Understanding Outpatient Addiction Treatment
In general, providers have two basic options to offer patients seeking help for addiction: residential (inpatient) or outpatient treatment.
With outpatient treatment, the patient meets at a treatment center at scheduled times during the week, and then returns home after therapy. These programs have built-in accountability, requiring patients to check in for treatment and report any medications they use during the program.
Of the different types of outpatient programs available, intensive outpatient programs are some of the most comprehensive. With an intensive outpatient program (IOP), the patient checks in for treatment for nine or more hours each week.
How Effective Is Outpatient Treatment?
One study published in Substance Abuse, Treatment, Prevention, and Policy suggests that an intensive outpatient program has the potential to be just as effective as residential care, provided the patient commits to the program through its completion.
Benefits Of Outpatient Treatment
Outpatient programs at Addiction Campuses offer a comprehensive alternative to residential or inpatient treatment, as well as an option for a stepdown level of care.
Outpatient programs also provide more flexibility for patients. The spectrum, intensity, setting, and duration of outpatient services can all be modified to better meet patient needs. Since individualized care is the foundation of addiction treatment, outpatient programs are well-suited for substance use disorders.
Individualized Treatment Planning
At Addiction Campuses, patients benefit from individualized treatment planning. Each patient begins outpatient treatment with a comprehensive biopsychosocial assessment. Case managers and clinicians use this information to create a personalized treatment plan unique to the patient.
We use a number of treatment modalities to address addiction, including:
- cognitive behavioral therapy (CBT) – This evidence-based therapy explores how thoughts and behaviors relate to substance use, helping patients change negative behaviors by modifying their thinking. CBT also teaches coping mechanisms and strategies for relapse prevention.
- dialectical behavior therapy (DBT) – The ultimate goal of DBT is to help patients build a balanced life worth living. It starts with teaching the patient to accept themselves, and then focuses on mindfulness and managing emotions to elicit change in self-destructive behaviors like substance abuse.
- motivational interviewing – Trained counselors use questions to motivate change in patients, all while helping reduce any negative opinions and thinking the patient has about addiction treatment.
- family therapy – Families are a critical part of addiction treatment, and family therapy helps improve communication and family dynamics to support the patient in recovery.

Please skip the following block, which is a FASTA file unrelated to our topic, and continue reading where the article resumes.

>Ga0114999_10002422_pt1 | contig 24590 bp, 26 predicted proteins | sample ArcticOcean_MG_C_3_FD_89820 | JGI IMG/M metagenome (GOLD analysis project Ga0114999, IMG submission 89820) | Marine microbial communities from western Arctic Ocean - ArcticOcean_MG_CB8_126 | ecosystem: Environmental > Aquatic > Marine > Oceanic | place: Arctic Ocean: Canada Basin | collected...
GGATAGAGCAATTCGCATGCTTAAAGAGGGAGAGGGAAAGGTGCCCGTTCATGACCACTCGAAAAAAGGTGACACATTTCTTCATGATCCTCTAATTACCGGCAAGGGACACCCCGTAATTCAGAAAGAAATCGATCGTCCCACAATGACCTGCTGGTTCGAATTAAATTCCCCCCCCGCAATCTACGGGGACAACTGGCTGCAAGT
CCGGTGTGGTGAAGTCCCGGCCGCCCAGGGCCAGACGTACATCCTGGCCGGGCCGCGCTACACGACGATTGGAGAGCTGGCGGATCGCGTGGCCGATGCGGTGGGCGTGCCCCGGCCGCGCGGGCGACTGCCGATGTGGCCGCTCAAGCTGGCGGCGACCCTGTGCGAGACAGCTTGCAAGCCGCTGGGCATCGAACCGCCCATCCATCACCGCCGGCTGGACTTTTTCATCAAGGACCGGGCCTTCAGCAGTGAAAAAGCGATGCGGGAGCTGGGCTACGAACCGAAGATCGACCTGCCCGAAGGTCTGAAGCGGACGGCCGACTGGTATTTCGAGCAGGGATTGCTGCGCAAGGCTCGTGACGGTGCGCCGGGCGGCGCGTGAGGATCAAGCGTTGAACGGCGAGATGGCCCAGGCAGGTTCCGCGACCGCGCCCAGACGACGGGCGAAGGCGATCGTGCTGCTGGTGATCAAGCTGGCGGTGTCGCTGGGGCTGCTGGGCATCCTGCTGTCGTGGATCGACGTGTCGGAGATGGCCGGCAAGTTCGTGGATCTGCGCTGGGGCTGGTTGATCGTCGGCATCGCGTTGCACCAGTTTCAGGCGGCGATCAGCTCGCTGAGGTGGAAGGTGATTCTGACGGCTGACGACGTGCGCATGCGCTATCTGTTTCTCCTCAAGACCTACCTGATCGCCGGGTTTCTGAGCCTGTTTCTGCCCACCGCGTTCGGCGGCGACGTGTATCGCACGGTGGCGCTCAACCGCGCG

- medication-assisted treatment (MAT) – MAT combines the behavioral components listed above with medications approved to address opioid and alcohol use disorders.
With personalized treatment planning, Addiction Campuses treatment programs lead to better patient outcomes and long-term success in recovery.
Additional Services Offered In Outpatient Treatment
Between 40 and 60 percent of patients who complete treatment will relapse within the first year after graduation. Non-medical and behavioral support in an outpatient program help limit the risk of relapse following treatment.
Our therapists, counselors, and case managers help each patient develop recovery plans to help them stay on track after treatment. Outpatient programs are available as a stepdown option for graduates of our residential programs who require further treatment and care.
We offer many additional services to limit the risk of relapse by building support around the patient. Depending on the patient’s recovery plan, services may include:
- job-placement assistance
- peer support groups
- sober networking
- individual counseling and group therapy
- case management services
Who Is A Good Candidate For Outpatient Treatment?
Outpatient treatment works well for patients who have mild or moderate substance use disorders as defined by the DSM-5. This means the patient shows two to five symptoms of the disease. Patients with mild to moderate addiction may not require around-the-clock supervision or intensive medical detox support.
Patients who have completed a residential program can also benefit from a stepdown level of outpatient care. The patient will transition from inpatient treatment to an intensive outpatient program because they need more treatment services to maintain abstinence and achieve better health overall.
If you have a patient who is a good candidate for outpatient care, or if you want more information about our intensive outpatient programs, connect with Addiction Campuses today.
Substance Abuse Treatment, Prevention, And Policy—Differential Effectiveness Of Residential Versus Outpatient Aftercare For Parolees From Prison-Based Therapeutic Community Treatment Programs
US National Library of Medicine—Rates And Predictors Of Relapse After Natural And Treated Remission From Alcohol Use Disorders